“One of the soft skills that they need students to be able to do is understand time management and the way in which they balance their life.”

— Principal

Putting in extra time and work for classes isn’t necessary for every student. Some have 4.0 GPA’s and have no missing assignments, which gives them this time to attend club meetings or sports. However, students leading their own clubs are now contributing to the Compass schedule. Many times school based clubs like BBBS, NHS and SHOC end up being overlapped. 

This causes students to choose what is more valuable with their time. Balancing options is a problem that Principal Kath truly acknowledges. He said, “I’ve got dual kids that want to be in many clubs at the same time. So this isn’t meeting 100 percent of our needs.” Principal Kath mentioned that the compass program is being filled with many new clubs causing more schedule problems to occur. But, administration is open to ideas from students and are using these past years to evaluate the flaws and successes of Compass. 

The wide spectrum of students here at OHS use Compass days for different reasons. Some use it to remake work and or get one on one time with teachers. But, as the time passes from COVID-19, Compass days seem to have lessened in different outlets. The pressure of acceptable performance and attendance for Compass days causes conflict to arise. Certain meetings are made mandatory, making students prior commitments to be put on hold all due to the rules of Compass. OHS teaches students to be active members of the community through the school image. With this in mind, students are participating in numerous sports and activities only somewhat forcing them to be dependent on the Compass time.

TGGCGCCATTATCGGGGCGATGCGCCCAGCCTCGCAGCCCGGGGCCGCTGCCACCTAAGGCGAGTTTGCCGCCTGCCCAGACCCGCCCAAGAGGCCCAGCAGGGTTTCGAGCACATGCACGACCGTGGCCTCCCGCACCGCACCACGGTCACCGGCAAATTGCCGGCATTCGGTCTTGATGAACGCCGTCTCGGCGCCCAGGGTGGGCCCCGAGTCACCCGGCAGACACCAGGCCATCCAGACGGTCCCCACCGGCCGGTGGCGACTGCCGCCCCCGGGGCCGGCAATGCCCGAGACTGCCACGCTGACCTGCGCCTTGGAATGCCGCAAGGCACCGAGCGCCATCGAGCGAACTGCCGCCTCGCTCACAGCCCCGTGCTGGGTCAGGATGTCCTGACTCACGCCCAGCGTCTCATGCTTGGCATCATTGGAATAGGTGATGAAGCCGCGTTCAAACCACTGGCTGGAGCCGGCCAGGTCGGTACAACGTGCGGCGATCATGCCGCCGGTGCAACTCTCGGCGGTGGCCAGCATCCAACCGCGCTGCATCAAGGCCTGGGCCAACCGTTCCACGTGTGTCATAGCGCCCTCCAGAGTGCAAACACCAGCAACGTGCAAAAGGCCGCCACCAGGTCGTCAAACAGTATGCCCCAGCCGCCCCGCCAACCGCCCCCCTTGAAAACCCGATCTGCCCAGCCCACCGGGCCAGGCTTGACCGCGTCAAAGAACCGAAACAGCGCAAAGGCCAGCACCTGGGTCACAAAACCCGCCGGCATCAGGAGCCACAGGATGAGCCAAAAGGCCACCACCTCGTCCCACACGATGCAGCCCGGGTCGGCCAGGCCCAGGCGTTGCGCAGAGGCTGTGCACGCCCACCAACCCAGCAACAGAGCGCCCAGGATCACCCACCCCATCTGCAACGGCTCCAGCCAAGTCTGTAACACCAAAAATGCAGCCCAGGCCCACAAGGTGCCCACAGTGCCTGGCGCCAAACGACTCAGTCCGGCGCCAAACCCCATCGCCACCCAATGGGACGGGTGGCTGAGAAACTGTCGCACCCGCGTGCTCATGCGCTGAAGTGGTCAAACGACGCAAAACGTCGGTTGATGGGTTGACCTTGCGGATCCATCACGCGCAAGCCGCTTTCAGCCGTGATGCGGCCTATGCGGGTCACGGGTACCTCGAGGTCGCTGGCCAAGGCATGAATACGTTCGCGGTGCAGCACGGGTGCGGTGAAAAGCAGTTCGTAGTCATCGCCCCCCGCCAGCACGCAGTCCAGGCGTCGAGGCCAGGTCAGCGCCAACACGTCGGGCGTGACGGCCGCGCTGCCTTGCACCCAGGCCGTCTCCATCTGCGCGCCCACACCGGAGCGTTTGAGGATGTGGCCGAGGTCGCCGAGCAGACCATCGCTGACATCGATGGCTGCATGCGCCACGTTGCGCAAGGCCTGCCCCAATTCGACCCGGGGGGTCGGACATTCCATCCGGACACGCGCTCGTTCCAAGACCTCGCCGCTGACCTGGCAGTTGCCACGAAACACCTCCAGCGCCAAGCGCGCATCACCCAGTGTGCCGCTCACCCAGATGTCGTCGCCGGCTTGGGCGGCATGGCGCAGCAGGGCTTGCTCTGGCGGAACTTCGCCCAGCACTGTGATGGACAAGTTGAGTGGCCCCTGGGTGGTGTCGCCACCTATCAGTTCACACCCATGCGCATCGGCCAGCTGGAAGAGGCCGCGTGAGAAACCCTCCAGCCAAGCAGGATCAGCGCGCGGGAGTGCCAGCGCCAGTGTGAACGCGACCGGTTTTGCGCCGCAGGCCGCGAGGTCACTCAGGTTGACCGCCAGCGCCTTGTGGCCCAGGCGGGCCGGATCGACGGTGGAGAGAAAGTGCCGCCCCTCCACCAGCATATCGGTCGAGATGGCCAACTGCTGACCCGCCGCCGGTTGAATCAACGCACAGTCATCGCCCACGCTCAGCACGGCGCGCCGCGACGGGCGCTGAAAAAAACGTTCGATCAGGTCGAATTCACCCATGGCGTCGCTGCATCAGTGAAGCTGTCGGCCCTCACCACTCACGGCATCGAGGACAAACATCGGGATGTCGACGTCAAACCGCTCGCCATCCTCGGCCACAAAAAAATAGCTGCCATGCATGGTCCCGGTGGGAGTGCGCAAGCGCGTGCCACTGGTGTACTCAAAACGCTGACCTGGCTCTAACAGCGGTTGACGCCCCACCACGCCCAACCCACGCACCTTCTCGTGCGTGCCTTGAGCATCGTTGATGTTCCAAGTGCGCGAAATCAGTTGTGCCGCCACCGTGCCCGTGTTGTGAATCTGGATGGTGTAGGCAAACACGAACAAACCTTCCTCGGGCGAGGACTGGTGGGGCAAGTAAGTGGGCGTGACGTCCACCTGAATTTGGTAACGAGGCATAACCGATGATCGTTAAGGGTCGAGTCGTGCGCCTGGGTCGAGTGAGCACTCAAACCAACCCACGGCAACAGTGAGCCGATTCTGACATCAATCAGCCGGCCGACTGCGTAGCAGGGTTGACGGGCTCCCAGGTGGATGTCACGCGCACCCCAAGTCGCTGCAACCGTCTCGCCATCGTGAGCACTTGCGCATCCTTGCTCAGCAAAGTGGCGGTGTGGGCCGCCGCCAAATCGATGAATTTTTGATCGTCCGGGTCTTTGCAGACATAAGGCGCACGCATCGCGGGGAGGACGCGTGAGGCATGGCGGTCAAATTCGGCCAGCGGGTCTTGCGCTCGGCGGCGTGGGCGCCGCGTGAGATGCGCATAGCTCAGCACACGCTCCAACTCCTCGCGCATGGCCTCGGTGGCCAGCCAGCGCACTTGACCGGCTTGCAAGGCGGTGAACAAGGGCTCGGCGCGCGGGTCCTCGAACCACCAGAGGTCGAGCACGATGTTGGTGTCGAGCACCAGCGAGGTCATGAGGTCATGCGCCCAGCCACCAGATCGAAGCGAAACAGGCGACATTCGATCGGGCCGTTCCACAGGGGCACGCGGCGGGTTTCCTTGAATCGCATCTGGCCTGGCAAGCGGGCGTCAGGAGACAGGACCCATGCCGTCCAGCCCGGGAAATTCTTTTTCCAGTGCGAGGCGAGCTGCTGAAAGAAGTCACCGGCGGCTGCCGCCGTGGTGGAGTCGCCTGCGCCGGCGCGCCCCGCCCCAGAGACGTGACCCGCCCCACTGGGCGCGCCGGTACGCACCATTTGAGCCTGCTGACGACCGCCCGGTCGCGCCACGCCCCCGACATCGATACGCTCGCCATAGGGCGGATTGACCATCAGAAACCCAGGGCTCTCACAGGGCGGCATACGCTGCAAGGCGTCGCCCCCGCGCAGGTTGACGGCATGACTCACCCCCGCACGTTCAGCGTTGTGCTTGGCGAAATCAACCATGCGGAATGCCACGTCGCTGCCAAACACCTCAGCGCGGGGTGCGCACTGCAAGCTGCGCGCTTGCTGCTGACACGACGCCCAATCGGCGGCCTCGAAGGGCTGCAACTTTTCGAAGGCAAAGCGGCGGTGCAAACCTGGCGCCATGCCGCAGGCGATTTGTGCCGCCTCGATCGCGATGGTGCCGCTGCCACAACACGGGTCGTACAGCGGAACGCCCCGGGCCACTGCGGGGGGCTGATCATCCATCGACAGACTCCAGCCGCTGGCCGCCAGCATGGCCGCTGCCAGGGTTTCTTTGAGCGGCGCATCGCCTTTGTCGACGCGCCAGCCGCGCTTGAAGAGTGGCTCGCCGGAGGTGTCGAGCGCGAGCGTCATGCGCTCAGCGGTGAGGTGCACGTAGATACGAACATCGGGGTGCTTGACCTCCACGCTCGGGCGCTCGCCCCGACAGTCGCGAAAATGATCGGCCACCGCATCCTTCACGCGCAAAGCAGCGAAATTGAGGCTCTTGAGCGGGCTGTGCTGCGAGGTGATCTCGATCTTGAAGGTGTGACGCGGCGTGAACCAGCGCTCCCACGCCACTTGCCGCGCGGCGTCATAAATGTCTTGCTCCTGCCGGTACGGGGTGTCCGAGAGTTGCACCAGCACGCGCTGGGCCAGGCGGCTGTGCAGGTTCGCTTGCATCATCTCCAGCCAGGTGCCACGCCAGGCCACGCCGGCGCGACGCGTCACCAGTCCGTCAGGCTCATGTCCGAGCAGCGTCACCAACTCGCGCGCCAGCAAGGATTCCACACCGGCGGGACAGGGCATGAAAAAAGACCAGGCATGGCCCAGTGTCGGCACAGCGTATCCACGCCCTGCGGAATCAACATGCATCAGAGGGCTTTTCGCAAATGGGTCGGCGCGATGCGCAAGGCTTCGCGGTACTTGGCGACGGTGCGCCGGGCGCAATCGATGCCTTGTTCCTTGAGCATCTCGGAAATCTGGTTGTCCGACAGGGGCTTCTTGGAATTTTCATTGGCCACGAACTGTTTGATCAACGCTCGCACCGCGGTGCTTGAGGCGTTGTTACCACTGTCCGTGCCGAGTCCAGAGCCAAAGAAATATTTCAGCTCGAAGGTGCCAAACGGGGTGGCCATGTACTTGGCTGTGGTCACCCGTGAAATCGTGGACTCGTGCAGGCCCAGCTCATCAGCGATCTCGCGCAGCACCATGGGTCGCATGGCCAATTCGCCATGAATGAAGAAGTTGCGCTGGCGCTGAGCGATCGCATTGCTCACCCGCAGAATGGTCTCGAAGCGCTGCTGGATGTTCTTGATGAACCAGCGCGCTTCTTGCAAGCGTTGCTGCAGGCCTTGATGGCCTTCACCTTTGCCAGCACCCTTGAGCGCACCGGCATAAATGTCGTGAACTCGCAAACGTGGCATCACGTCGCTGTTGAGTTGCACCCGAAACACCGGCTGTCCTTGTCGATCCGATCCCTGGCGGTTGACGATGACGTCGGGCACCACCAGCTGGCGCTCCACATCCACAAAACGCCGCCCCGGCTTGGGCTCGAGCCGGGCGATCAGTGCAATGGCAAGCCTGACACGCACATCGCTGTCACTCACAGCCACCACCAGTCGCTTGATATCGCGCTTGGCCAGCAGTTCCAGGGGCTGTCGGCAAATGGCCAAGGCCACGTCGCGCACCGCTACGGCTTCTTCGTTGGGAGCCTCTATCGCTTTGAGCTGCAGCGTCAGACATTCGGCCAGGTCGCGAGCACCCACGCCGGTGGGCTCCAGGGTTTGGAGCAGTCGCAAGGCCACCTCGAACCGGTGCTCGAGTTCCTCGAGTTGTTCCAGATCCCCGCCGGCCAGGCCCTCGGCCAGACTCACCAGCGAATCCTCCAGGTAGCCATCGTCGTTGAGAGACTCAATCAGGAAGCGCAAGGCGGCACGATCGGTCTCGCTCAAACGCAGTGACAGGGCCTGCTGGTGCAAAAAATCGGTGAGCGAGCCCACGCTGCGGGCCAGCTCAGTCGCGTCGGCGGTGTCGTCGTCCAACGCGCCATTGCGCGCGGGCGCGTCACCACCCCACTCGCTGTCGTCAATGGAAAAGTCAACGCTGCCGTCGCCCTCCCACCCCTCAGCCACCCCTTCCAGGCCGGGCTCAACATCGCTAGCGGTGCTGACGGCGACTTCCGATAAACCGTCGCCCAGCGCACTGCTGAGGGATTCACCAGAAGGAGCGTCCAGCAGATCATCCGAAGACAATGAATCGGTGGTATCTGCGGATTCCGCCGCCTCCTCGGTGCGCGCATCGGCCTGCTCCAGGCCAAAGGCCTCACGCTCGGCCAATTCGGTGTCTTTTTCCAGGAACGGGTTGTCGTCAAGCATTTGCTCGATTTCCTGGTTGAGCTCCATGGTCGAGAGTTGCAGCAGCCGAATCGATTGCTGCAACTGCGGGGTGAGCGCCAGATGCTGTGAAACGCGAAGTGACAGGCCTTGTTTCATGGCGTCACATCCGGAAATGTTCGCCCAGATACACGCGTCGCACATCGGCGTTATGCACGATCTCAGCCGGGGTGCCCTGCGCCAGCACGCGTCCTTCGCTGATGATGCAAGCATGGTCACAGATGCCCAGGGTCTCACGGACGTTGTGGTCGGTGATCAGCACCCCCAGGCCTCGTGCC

Compass days, according to the students’ responses, involve a range of perspectives. Some students think we should enhance the time period so more work can be done, while others think not many people use them at all. Junior Maddy Reese said, “I usually don’t have much of a problem with understanding school work but I know I always have the option of going to a teacher.”  Each individual student at the high school is unique in their own way. This results in different work ethics and determination for success. Therefore, the number of groups attending Compass days includes those who actually need help, those who are free to attend a class and get extra work, and or those who don’t need compass. This all adds on to the common differences for Compass day turnouts. 

Striving for success can make or break an idea. Through hard work and years of dedication, Compass days became a new outlet for students. With years of conforming the right lens to the program, students are now taking a stance on how and why they use compass days. With various opinions and ideas on the matter being present, it is clear that the OHS Compass environment could be more filtered towards the students’ needs. 

 

About the Contributor
Joanna Haggerty
Joanna Haggerty, Web Designer
Joanna Haggerty is a junior this year at OHS. This year she is an active member of the OHS community. She is involved in DECA, Students for Life Club, Big Brothers Big Sisters, Girls tennis and is a new member to Concert Choir. Outside of school, Haggerty is a member of her church choir and enjoys spending time with friends. Haggerty has no permanent plans for the future but does know she wants to attain a four year college for business and law. This is Haggerty's second year involved in Magnet and she loves it because it makes her feel more confident in her writing, photography and communication skills.